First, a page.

Thomas More made his Utopia modeled after England in its width and length. 14). two of the seven deadly sins. something that would not necessarily provide social justice. 275). 47). Campanella uses communism as a mechanism to remove individualism and guarantee state control. great efforts were made in order to incorporate the natural elements of the world into the city (Eliav-Feldon. 37). as they were thought to aid in the curing of disease (Bacon. Gardens and public baths are prevalent throughout New Atlantis. naturally fortified bay and the shape of a crescent. Tying in with Campanella’s astrology concepts. One of the most important aspects of the Renaissance utopias is the suggestion that some type of communism was necessary for the perfect society to operate. each of them serving its own scientific function and each of them prepared with withstand a foreign siege. and public places closely reflect the original Roman designs for Londinium (Goodey. courtyards. . but gave it a large. Gardens are also very common throughout the early utopias. but would keep the society stable and controllable. a design that would later on be seen in Communist Russia. Perhaps taking a hint from the original Garden of Eden or recognizing the lack of green space within cities of the time. is designed to be perfectly symmetrical. Campanella’s City of the Sun was built using seven concentric rings.social order and stability. they were also each named for a planet of the solar system (Campanella. The grid of the cities of Utopia are set up in such a way as that at the center of every 3 by 3 block of housing is a block of garden space (More. Amaurotum. 264). One of the main cities of Utopia. More suggested that the abolition of private property would free humans from Greed and Pride. but also saw those sins as the greatest obstacles to overcome in order to allow communism and social justice. Its straight streets.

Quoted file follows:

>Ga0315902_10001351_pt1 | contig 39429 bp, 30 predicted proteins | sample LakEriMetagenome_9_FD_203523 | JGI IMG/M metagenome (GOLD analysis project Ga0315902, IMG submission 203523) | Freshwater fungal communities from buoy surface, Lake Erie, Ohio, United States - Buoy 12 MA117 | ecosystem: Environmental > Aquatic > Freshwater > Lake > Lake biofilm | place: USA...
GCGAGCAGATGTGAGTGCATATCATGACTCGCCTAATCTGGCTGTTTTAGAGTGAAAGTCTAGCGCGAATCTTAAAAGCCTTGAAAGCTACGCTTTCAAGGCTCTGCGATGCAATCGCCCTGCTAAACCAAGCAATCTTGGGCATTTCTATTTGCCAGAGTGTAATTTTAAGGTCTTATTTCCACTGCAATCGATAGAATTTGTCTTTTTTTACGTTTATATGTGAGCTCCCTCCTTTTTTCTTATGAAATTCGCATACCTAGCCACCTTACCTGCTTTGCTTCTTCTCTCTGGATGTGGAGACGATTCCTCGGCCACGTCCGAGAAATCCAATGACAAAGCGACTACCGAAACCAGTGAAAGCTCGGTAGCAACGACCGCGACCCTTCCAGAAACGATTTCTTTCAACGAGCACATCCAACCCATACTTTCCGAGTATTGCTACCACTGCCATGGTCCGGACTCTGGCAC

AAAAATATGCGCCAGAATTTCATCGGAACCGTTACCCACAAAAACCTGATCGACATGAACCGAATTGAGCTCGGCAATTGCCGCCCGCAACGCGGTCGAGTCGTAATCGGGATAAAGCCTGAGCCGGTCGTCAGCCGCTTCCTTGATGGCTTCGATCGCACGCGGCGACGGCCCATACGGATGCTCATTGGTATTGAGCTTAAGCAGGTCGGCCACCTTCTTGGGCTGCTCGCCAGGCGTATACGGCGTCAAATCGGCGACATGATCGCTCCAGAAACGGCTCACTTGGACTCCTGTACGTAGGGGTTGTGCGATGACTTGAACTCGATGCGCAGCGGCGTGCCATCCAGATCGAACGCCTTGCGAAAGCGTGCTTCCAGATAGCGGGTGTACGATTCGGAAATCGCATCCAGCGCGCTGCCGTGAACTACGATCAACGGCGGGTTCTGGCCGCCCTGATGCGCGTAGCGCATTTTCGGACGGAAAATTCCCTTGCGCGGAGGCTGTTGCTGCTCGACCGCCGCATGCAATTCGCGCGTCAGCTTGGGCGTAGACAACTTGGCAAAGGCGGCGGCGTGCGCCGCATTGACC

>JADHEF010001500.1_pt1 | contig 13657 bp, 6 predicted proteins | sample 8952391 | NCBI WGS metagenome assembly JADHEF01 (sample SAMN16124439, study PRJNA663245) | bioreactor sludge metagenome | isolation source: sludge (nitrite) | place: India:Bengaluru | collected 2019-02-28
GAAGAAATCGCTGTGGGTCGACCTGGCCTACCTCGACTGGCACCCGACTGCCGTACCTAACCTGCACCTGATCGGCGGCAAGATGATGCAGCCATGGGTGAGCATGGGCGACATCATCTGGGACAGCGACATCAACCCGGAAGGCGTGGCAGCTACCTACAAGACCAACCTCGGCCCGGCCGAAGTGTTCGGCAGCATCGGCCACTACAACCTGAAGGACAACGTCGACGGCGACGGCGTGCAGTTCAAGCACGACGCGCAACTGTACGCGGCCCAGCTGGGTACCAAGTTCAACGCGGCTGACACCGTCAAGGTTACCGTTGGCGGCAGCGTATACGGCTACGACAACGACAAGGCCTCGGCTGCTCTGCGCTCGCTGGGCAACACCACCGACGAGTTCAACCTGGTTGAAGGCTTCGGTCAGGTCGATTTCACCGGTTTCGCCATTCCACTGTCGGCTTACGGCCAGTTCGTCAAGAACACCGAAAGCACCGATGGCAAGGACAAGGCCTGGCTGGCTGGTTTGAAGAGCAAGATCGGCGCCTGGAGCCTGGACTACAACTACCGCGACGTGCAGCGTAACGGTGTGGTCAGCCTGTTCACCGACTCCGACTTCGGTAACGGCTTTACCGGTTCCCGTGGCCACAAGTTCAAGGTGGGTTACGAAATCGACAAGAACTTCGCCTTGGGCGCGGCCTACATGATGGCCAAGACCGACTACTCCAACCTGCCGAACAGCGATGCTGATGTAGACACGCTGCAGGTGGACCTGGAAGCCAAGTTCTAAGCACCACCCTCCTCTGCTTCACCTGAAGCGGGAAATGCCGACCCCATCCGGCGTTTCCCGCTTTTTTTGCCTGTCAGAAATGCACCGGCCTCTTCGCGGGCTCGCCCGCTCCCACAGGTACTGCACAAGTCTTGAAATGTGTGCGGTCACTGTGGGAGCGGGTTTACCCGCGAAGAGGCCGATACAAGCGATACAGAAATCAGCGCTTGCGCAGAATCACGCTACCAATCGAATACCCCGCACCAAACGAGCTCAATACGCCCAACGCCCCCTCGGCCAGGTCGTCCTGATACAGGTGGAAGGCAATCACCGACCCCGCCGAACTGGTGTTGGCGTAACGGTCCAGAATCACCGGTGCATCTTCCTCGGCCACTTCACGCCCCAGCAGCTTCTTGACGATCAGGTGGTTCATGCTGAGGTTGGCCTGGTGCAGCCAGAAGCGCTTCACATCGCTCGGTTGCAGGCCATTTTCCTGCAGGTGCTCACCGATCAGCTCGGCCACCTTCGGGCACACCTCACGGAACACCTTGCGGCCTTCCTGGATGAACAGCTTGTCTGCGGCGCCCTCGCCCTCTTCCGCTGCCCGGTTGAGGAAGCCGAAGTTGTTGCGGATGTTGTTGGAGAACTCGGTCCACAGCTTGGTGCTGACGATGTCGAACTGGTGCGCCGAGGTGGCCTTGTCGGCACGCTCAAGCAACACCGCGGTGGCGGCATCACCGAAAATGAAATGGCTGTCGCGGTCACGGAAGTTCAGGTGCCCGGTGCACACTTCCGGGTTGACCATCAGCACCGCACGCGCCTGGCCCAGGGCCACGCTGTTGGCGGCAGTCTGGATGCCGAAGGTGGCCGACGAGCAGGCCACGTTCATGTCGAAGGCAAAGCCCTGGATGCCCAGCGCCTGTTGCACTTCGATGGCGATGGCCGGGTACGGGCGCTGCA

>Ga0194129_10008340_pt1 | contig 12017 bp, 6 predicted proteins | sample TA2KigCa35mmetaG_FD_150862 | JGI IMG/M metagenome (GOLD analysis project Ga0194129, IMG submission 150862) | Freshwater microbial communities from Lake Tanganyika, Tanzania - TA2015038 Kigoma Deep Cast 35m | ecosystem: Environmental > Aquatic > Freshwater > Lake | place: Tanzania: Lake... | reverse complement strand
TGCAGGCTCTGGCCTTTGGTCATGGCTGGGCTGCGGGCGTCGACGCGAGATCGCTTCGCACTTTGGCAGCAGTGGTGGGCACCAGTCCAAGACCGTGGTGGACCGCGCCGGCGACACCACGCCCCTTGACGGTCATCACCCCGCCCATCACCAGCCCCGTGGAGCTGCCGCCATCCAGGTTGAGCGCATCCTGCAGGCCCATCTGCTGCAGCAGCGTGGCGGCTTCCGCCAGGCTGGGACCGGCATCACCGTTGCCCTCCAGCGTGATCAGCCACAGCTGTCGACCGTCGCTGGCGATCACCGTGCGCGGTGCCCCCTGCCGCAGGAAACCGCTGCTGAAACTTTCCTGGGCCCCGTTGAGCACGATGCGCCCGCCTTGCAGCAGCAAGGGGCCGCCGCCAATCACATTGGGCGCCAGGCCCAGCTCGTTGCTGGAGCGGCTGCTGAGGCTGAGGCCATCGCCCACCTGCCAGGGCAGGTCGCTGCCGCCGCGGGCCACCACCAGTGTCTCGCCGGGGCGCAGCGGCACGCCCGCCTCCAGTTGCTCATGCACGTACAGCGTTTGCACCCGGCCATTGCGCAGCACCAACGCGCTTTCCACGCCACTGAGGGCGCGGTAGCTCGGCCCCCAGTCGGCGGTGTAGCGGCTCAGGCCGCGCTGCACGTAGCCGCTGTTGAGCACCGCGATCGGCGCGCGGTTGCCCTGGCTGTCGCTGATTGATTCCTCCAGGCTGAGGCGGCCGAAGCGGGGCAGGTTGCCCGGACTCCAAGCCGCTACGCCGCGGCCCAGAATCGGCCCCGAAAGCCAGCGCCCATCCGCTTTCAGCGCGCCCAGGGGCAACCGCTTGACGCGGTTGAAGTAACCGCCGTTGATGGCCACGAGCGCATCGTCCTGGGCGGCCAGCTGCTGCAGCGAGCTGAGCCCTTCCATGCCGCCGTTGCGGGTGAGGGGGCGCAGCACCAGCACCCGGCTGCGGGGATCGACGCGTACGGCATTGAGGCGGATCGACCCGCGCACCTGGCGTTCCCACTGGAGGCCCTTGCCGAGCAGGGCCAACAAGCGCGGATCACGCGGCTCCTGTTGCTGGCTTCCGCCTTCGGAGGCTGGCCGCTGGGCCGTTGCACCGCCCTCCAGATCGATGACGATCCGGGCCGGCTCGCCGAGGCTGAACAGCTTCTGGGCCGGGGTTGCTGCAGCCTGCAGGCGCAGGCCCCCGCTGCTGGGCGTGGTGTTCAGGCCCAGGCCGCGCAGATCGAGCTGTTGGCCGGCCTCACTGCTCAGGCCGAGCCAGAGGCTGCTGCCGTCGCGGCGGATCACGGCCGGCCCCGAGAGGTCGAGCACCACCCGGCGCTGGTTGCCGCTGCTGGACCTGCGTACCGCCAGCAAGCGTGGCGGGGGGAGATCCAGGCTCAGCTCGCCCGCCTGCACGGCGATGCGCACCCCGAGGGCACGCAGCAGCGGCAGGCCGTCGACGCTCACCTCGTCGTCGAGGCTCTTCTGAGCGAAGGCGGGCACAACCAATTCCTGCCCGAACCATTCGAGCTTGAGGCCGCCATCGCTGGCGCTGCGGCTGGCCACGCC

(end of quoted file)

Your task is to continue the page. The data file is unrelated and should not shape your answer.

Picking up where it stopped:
a man of great vision who designed all of the cities on the island. and Love. the metaphysic. They had a hierarchy of a ruling class who were entrusted to maintain a stable society. 296). In New Atlantis the scientific class is to bring affluence. This aspect of the Renaissance utopias easily invited criticism. However. The Renaissance utopias did not operate as completely communal states. Wisdom. Utopia is founded by King Utopus. The utopian socialists of the turn of the 19th century saw this as a critical problem and focused on doing away with a ruling class altogether. as to entrust a single ruler to be fair and maintain a state of universal well being takes a lot of faith. their founders still find an absolute ruler necessary for the life of the state. this supposedly positive scientific aspect of Bacon’s utopia would re-emerge later as perhaps the most daunting fear of the anti-utopian writers. 81-84). longevity. and his sons. the princes Power. allowing the common use of family property. Christianopolis is based on firmly religious ideals. and freedom of pain to the general population (Eliav-Feldon. King Hoh.Andreae’s Christianopolis is much smaller then Utopia and the City of the Sun and has similar communist ideals. Utopian socialists such as Saint Simon. and the methods of sharing and interaction are like that of large extended family. Owen. rule the City of the Sun. Even though these societies heavily strive for social justice and extended equality. and Fourier were designing communes that would . Kings ruled over the Renaissance utopias as they did in Europe at the time these authors lived. This utopia even has a hierarchy of clergy relying on astrology as their faith (Campanella. Around the time of the French Revolution in Europe the idea of the “natural rights of man” and of pursuits for equality within government were very strong. People would live equally and in general harmony without the need for private property.